18/02/2020 - An Increase In The Cases Of Mumps In England

18/02/2020 - An Increase In The Cases Of Mumps In England


Friday 3rd Apr 2020


18 February 2020

Our Public Health team are recommending that children and young people who may have missed out on protection from Mumps should receive a catch-up MMR vaccination. In England there has been a significant rise in the number of cases of Mumps this year.

The latest data from Public Health England (PHE) shows that there were 5,042 lab-confirmed cases of mumps in England in 2019, compared to 1,066 cases in 2018. This is the highest number of cases since 2009. 

The steep rise in cases in 2019 has been largely driven by outbreaks in universities and colleges. Many of the cases in 2019 were young adults born in the late nineties and early 2000s who missed out on the MMR vaccine when they were children. 

In Cheshire East our uptake was under 80% for the second dose in the early 2000’s, more than 15 percent below the figure required for group immunity. These cohorts are now old enough to attend college and university and are likely to continue fuelling outbreaks into 2020.

Mumps is a viral illness caused by a paramyxovirus. Mumps can be caught through direct contact with saliva or droplets from the saliva of an infected person.

Symptoms of Mumps

Mumps is most recognisable by the painful swellings in the side of the face under the ears (the parotid glands), giving a person with mumps a distinctive "hamster face" appearance.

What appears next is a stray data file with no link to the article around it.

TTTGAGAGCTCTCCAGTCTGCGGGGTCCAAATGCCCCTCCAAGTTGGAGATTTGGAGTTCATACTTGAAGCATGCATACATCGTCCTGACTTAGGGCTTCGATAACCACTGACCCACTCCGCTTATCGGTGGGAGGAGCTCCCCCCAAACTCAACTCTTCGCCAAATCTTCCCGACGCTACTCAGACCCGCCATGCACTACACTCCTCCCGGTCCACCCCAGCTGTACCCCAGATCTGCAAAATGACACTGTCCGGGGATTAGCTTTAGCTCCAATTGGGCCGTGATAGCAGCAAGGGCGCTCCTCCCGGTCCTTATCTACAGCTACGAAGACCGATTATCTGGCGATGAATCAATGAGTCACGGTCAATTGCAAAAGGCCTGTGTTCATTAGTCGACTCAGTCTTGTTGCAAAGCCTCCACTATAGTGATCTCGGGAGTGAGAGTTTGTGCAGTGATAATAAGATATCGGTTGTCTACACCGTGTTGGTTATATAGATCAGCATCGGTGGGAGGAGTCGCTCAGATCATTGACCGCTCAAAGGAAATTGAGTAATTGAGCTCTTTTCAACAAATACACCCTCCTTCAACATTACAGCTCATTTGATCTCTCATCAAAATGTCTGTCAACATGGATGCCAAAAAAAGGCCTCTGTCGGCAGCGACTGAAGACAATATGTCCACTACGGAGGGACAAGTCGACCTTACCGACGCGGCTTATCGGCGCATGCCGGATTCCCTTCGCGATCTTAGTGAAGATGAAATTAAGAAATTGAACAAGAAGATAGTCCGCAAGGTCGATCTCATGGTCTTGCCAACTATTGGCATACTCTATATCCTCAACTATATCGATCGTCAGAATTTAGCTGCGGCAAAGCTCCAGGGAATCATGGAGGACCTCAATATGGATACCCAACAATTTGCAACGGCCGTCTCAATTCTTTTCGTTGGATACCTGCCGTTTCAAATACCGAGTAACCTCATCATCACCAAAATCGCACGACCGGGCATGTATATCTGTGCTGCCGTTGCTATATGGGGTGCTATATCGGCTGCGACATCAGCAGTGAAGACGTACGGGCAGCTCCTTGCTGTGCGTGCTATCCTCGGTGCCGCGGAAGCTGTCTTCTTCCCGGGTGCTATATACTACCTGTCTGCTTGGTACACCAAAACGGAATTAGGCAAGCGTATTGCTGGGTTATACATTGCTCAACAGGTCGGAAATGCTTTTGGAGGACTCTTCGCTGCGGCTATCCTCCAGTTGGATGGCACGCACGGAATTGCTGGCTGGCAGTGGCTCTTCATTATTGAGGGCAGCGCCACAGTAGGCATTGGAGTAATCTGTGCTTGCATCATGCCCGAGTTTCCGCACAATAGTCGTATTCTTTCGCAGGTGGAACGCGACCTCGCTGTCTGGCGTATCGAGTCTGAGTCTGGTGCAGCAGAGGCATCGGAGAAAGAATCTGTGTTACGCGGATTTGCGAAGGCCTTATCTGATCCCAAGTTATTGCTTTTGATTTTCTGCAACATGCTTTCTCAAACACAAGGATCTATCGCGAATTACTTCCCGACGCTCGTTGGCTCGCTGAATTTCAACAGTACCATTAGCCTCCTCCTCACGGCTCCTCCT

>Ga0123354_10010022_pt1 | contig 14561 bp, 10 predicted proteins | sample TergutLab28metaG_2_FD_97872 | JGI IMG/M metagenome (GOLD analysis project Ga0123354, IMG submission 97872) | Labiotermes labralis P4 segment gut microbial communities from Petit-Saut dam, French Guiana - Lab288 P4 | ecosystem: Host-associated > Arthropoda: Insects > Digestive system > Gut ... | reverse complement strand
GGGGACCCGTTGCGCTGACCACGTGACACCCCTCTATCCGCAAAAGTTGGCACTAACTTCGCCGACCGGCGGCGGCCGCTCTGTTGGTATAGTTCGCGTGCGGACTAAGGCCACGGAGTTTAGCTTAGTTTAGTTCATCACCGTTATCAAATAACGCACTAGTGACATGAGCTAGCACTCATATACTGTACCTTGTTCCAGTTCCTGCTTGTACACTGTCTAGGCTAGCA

Other symptoms of mumps include headaches, joint pain and a high temperature, which may develop a few days before the swelling of the parotid glands (salivary).

Mumps is rarely fatal but complications include swelling of the ovaries (oophoritis), swelling of the testes (orchitis) which has the potential to cause infertility, aseptic meningitis and deafness.

Prevention

Children and young people can be prevented from catching mumps. In the UK children receive two doses of the combined measles mumps rubella (MMR) vaccine as part of the routine childhood immunisation schedule. These doses are usually given when the child is around one year old and when the child is around 3 years and 4 months old. 

Uptake has improved locally in recent years with most practices achieving between 90-95 percent for the first dose, however in some towns there are still more than 10 percent of children who have not had both doses of MMR before they start school.

For more information from PHE about Mumps visit their website.